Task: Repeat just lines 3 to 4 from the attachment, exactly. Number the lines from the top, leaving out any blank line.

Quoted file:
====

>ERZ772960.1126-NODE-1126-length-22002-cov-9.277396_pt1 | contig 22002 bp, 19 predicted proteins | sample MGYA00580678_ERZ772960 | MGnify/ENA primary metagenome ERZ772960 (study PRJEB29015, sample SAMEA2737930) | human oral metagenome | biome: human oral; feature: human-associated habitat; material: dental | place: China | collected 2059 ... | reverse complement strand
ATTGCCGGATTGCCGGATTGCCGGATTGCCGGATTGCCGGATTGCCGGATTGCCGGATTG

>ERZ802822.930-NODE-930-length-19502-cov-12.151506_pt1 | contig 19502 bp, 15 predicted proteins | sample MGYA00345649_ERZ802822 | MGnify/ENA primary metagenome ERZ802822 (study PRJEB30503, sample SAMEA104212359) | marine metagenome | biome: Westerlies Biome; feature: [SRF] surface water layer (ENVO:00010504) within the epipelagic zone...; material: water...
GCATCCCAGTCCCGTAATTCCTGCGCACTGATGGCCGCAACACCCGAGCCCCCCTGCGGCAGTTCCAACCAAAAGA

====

>ERZ802822.930-NODE-930-length-19502-cov-12.151506_pt1 | contig 19502 bp, 15 predicted proteins | sample MGYA00345649_ERZ802822 | MGnify/ENA primary metagenome ERZ802822 (study PRJEB30503, sample SAMEA104212359) | marine metagenome | biome: Westerlies Biome; feature: [SRF] surface water layer (ENVO:00010504) within the epipelagic zone...; material: water...
GCATCCCAGTCCCGTAATTCCTGCGCACTGATGGCCGCAACACCCGAGCCCCCCTGCGGCAGTTCCAACCAAAAGA